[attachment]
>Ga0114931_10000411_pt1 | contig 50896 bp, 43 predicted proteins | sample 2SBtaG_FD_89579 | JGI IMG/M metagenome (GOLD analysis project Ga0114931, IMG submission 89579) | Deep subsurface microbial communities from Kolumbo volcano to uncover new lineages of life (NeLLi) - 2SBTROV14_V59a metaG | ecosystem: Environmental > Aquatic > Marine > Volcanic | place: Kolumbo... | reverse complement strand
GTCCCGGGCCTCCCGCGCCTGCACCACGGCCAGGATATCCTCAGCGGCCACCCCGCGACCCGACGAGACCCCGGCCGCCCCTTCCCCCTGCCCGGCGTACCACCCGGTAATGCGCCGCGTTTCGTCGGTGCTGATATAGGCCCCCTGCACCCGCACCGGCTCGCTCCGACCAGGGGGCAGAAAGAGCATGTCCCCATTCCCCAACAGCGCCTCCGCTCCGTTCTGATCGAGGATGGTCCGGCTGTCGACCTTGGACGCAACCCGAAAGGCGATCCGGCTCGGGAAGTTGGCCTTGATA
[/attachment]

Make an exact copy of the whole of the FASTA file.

>Ga0114931_10000411_pt1 | contig 50896 bp, 43 predicted proteins | sample 2SBtaG_FD_89579 | JGI IMG/M metagenome (GOLD analysis project Ga0114931, IMG submission 89579) | Deep subsurface microbial communities from Kolumbo volcano to uncover new lineages of life (NeLLi) - 2SBTROV14_V59a metaG | ecosystem: Environmental > Aquatic > Marine > Volcanic | place: Kolumbo... | reverse complement strand
GTCCCGGGCCTCCCGCGCCTGCACCACGGCCAGGATATCCTCAGCGGCCACCCCGCGACCCGACGAGACCCCGGCCGCCCCTTCCCCCTGCCCGGCGTACCACCCGGTAATGCGCCGCGTTTCGTCGGTGCTGATATAGGCCCCCTGCACCCGCACCGGCTCGCTCCGACCAGGGGGCAGAAAGAGCATGTCCCCATTCCCCAACAGCGCCTCCGCTCCGTTCTGATCGAGGATGGTCCGGCTGTCGACCTTGGACGCAACCCGAAAGGCGATCCGGCTCGGGAAGTTGGCCTTGATA